Sharing A Home Loan: Yes or No?

Sharing A Home Loan: Yes or No?

Taking on a home loan or a mortgage can be a very heavy undertaking. Rather than bearing an entire loan by oneself, one way to lessen individual burdens and increase chances of getting a mortgage is to share it with someone else. Sometimes, joint home loans are taken on extremely expensive property that can’t be borne by one person. Other times, joint home loans are taken by two or more people who want to buy a commercial property for their business.

However, how does a joint work? 
The basic rules are that all the co-applicants must be listed as owners of the property. However, not everyone listed as the property owner needs to be a loan applicant.

As co-applicants of a certain loan, being married or related, for example parent and child, siblings or the like can increase your chances of securing the loan. However this is not necessary.

Are there any special requirements?  
As with other types of loans, all the applicants are required to prove that they have the financial capabilities to settle the loan on a monthly basis. However, most banks accept payments from only one account, whether that account is held jointly by the applicants or only held by one of the applicants is another matter that doesn’t carry much weight.

What to do before applying a shared loan?  
All the loan applicants have to contact a lawyer and sign a Loan Sharing Declaration with each other before going ahead with the loan application. They also function as each other’s guarantors throughout the loan repayment period.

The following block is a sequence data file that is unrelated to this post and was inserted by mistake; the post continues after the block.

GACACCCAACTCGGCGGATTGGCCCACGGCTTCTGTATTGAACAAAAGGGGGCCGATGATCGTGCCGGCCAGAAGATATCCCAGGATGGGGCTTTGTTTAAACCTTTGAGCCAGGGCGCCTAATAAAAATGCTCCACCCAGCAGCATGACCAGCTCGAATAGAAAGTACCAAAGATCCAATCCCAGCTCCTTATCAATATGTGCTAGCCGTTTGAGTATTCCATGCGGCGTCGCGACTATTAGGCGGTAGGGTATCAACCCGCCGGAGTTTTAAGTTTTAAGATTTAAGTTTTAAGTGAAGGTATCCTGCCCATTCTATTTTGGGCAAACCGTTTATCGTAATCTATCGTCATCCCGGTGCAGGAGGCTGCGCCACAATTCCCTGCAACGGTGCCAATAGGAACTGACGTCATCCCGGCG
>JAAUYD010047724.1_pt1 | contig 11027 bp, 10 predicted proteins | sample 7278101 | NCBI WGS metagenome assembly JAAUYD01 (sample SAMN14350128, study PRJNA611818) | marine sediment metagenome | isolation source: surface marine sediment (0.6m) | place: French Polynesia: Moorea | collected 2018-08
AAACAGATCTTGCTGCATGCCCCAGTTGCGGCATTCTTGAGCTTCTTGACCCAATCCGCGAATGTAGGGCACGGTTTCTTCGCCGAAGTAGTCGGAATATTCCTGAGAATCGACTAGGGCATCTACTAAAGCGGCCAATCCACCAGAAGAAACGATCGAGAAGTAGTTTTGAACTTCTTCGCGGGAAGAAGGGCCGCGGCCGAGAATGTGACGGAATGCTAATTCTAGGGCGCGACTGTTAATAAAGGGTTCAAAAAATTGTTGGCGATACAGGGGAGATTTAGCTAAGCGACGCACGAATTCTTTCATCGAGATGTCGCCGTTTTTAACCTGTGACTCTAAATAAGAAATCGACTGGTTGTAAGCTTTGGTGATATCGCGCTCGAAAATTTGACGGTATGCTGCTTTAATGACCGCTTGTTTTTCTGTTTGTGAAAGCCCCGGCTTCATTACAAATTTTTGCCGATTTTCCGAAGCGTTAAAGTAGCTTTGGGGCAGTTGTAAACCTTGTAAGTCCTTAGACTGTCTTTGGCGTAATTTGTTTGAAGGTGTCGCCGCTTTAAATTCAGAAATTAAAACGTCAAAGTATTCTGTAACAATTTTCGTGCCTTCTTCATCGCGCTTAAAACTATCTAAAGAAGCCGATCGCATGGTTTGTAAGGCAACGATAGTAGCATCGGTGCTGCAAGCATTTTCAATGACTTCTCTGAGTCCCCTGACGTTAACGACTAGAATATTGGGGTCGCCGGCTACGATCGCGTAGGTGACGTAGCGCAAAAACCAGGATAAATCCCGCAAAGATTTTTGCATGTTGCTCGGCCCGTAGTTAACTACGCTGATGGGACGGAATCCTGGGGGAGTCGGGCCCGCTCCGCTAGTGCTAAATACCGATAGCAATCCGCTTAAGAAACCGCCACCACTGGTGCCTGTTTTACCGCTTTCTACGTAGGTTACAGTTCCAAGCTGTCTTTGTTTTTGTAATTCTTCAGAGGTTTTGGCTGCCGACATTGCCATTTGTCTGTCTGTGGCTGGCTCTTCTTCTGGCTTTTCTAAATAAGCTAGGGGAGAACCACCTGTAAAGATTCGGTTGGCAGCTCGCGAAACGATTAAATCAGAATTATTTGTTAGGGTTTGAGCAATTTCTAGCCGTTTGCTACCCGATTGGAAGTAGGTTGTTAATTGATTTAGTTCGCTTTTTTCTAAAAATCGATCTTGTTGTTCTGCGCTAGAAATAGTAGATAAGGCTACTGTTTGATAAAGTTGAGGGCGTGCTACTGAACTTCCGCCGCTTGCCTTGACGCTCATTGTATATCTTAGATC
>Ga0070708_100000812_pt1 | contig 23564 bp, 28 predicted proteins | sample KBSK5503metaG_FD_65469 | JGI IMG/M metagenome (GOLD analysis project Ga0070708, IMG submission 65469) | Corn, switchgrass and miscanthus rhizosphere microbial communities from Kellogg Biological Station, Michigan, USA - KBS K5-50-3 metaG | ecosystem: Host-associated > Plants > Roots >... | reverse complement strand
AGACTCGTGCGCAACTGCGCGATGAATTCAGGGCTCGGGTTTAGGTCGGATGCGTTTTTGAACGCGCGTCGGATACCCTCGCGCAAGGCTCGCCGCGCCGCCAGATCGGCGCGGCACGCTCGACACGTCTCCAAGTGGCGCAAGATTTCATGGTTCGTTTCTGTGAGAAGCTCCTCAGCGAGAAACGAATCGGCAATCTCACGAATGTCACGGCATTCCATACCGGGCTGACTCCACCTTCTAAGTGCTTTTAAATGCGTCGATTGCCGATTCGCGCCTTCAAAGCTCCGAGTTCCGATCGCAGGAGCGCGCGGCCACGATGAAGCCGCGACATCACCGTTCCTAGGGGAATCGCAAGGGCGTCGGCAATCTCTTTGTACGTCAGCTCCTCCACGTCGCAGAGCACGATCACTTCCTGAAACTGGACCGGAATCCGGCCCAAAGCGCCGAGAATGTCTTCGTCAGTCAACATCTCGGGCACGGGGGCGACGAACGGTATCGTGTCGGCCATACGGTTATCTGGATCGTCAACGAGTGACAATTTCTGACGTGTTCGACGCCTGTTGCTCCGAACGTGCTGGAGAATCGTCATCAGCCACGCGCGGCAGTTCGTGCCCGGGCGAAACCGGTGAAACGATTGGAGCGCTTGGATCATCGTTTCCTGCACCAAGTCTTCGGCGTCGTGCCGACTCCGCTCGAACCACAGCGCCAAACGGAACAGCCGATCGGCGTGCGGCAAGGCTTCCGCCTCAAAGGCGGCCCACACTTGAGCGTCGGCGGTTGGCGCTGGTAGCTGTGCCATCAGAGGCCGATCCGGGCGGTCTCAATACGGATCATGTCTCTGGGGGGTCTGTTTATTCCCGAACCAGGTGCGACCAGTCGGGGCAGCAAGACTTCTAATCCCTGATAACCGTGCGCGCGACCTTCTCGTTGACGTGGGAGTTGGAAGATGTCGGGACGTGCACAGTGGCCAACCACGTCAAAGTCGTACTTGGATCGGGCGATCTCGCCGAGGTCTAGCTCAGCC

What’s the benefits of sharing a loan?  
When sharing a loan, you are able to buy the property you want instead of having to settle for cheaper one. You also split the cost with other persons, making your loan burden half of what you need to pay if you bear the loan yourself.

There are also clauses that allow you to claim tax exemptions on the interest you pay on the loan. Individual banks offer different perks that you can have access to, like credit lines, mortgage offset accounts and so on.

What documents are needed?  
Usually, all that is needed are the personal contact and addresses of the applicants, proof of each applicant’s income and proof that the applicants are owners of the property for which the loan is being applied for.

What are the negative sides of a shared loan?  
There is no downside to having a shared loan, except that when you sell the property, all loan applicants have to agree to the sale and the terms/price of the sale.


Source: DurianProperty.com

 Property Buyer Guides & Tips, housing loan

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